[YS Learn] The startup ecosystem is gung-ho about audio social media
Way back in 1979, The Buggles song, “Video killed the radio star” foreshadowed that the screen (video) would prevail over the speaker (audio) in our lives. It’s 2021, ripe for a reversal of sorts to happen, especially on social media.
After a historic year of being confined at home and experiencing “screen fatigue” from attending umpteen meetings via videoconferencing, netizens, employees and the who’s who of businesses alike are gravitating towards audio platforms that reinforce the need for human conversation—without having to scroll much or stress about how they look. You could listen or join in while doing the dishes.
No surprise then that new-age social media startups such as Clubhouse and Discord are making waves. In fact, Discord has pivoted from being a gamers’ platform to one that’s open to all, with many opting for voice interactions. The likes of audio chat app Clubhouse could change the way people express themselves and consume content on social media. Think 2006, Twitter and its 140-character limit as a precursor.
The advent and growing popularity of audio-centric platforms and social media are also changing the way the startup community engages with each other and with its target audience.
Inclusivity and personalisation
Be it health, behaviour, startups or investments, Clubhouse is gradually becoming a melting pot of ideas, discussions and groups. In the last nine months, it has hosted comedy acts, celebrity talk shows, theatre and music performances, DJ nights, speed dating and networking events, seminars and town halls, sociopolitical discussions (Black Lives Matter, among others) and even chats on one-off incidents.
Silicon Valley investor Naval Ravikant and techie-turned-entrepreneur Sahil Lavingia have talked about how Clubhouse is different and yet the same. Their talk revolved around how conversations have evolved and how the trend might continue.
For Aadil Bandukwala, Marketing Director (Asia Pacific) of HackerRank and an early user of Clubhouse, the platform has been a “game-changer” for “building relationships with people in the Indian and US startup tech ecosystems”. “It’s helped me connect with leaders and talk to them about things that matter to them one-on-one,” he says. This has enabled him to glean “insights one wouldn’t get out of traditional meetings”.
“It works as a new and different mode of communication,” an analyst says on condition of anonymity. “For startups, especially, it’s a frugal and great way to get a targeted audience without paying a high fee. You can have topics for discussions, get people to explain an idea or get a sense of what people are looking for.”
This is significant considering that several social media platforms charge for targeted push and advertising.
Online tech education platform Lambda School’s founder, Austen Allred, is another early user of Clubhouse, who vouches for its benefits. He also tweeted about a Lambda School fellowship conversation that will happen on the platform.
A senior marketing executive with a startup in India, on condition of anonymity, says Clubhouse is a great way to reach influential people and the crème de la crème of India’s startup ecosystem.
“Currently, there is a growing disbelief in the existing social media platforms and how they work,” says the executive. “They seem very massy and there is an inherent trust issue, with growing questions of security, privacy, not to mention many believe anything on brands on these platforms is promotional.”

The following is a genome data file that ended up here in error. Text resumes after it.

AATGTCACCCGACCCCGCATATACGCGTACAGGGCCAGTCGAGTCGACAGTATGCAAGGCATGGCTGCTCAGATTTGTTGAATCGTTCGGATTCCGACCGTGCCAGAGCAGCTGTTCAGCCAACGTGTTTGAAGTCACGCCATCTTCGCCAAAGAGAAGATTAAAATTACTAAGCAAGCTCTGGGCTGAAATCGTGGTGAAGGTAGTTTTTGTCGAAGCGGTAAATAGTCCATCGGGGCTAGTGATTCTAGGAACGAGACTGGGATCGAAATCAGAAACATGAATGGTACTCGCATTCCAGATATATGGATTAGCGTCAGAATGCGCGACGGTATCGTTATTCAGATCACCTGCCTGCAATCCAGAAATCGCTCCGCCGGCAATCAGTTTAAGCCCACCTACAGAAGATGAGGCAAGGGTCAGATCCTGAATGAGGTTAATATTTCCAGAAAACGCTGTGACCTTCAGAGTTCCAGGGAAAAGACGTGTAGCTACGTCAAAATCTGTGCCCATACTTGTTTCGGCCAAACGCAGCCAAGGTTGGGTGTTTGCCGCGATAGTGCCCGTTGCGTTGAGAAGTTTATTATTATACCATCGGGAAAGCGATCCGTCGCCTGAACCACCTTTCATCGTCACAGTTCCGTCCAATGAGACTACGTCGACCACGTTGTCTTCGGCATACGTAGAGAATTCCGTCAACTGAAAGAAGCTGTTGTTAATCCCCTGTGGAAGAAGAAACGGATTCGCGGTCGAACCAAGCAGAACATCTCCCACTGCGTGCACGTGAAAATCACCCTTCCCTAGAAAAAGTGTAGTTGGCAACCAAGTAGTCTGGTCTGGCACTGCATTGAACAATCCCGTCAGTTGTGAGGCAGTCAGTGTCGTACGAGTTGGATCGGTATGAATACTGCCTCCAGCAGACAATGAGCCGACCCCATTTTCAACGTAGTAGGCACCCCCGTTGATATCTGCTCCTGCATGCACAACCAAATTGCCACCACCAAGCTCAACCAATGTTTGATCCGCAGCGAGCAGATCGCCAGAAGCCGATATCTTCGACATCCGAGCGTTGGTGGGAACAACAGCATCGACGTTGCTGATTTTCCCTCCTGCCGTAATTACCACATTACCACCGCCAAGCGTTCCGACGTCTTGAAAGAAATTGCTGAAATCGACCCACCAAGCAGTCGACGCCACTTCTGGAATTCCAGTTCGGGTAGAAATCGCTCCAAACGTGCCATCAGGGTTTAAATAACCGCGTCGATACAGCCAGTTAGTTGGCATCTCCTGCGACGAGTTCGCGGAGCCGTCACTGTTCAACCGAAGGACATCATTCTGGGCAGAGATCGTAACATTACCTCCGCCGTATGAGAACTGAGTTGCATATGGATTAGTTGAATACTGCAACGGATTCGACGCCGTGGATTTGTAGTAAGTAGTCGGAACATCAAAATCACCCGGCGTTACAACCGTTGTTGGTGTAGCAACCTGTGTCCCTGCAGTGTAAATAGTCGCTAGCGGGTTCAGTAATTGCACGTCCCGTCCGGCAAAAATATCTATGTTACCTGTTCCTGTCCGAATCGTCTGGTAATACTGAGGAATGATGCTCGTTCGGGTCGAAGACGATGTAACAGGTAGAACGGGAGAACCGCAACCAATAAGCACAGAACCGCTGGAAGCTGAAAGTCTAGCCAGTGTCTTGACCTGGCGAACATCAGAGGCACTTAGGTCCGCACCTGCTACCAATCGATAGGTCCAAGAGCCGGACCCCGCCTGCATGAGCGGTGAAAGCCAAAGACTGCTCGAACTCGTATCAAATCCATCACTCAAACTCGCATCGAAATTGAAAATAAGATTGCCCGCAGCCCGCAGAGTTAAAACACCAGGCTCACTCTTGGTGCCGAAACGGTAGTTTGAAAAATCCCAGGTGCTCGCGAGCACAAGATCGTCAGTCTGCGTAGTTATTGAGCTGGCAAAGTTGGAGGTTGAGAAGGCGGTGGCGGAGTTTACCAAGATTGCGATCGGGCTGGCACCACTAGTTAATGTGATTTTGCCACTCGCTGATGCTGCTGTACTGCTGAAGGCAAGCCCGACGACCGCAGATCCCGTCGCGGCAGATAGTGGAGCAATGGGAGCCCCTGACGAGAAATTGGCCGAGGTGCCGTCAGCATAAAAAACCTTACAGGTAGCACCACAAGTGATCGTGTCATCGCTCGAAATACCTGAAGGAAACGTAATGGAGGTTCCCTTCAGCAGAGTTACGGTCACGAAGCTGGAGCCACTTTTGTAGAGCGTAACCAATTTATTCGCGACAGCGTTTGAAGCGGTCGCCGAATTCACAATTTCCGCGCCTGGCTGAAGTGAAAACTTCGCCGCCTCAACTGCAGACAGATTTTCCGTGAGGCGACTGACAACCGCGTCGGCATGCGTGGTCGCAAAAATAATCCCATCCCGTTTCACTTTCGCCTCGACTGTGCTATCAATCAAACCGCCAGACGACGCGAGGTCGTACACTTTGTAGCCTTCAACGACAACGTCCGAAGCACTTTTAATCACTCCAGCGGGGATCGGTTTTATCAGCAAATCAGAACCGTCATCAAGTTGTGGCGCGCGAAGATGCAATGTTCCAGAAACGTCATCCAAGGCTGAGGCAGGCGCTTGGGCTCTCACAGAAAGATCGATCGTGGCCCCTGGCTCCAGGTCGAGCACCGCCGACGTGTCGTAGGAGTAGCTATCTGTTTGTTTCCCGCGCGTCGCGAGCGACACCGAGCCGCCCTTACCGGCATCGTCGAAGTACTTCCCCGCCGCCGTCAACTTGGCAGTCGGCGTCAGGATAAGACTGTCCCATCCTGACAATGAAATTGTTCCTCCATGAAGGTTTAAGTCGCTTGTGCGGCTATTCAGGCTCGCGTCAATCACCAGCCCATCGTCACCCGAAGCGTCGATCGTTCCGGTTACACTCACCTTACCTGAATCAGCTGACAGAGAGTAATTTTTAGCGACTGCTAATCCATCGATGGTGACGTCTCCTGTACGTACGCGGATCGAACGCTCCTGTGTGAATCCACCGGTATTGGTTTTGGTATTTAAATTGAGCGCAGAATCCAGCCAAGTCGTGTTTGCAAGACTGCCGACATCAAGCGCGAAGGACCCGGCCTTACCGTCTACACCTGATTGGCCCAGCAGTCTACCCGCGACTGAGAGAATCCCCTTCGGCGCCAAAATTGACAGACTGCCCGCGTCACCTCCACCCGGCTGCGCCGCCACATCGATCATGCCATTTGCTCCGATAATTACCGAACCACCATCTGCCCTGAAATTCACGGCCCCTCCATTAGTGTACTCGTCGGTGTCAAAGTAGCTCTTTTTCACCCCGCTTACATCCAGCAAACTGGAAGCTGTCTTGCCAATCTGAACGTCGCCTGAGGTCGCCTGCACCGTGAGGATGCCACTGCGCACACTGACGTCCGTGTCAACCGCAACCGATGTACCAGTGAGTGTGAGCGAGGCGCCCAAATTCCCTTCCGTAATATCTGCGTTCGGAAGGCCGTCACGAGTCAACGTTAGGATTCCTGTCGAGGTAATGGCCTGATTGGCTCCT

The executive explained that on Clubhouse one can get a sense of the target audience and what it wants directly from people in the ecosystem. “It is one of the advantages of Clubhouse: people are willing to listen to the voices of the top people in a particular industry or sector. As brands, you can converse on products, solutions, what consumers want, what they are looking for, and what they possibly expect from you.”
Clubhouse is a podcast network, virtual event space and a live chat room all rolled into one, with the charm of offline conversations. Currently an invite-only platform, it has a “Start a room” button prominently displayed at the bottom of the screen; the page is an infinite scroll listing live chat rooms. You can enter any room as an audience or “leave quietly” too.
Curiously, amid all the buzz around Clubhouse, its founders—serial entrepreneur Paul Davison and former Google engineer Rohan Seth—have been reticent about the app since its launch in April 2020.
Niche appeal, greater control
A Harvard Business Review post published earlier this week alludes to the massy and generic character of older social media platforms and traditional news media sites, saying users have no control over the content they are bombarded with. Algorithms serve content that will likely keep users scrolling. That’s the case because “social media platforms and many traditional media companies are profit-driven—that is only natural, and it isn’t inherently problematic”. The onus is on users to choose the content they want to consume or subscribe to.
For Aadil, the other benefit of Clubhouse is “soaking in all the knowledge from leaders one looks up to”. “Think about it as a new-age BarCamp, if you will: a cross between an informal house party and a swanky conference with the who’s who of the global startup ecosystem. Imagine you having access to listen and interact with all these leaders—for free—and impromptu! That’s Clubhouse,” he adds.
Due to the pandemic, 2020 has amplified the shift to audio platforms, with an article in The Wired saying that podcast listenership has grown alongside music streaming services such as Apple Music and Spotify gaining a larger listener base. Audio-based social media platforms will try to leverage this trend. Will they deliver on the promise of the online voice or will the trend fade out like a fad? That remains to be seen.
Edited by Lena Saha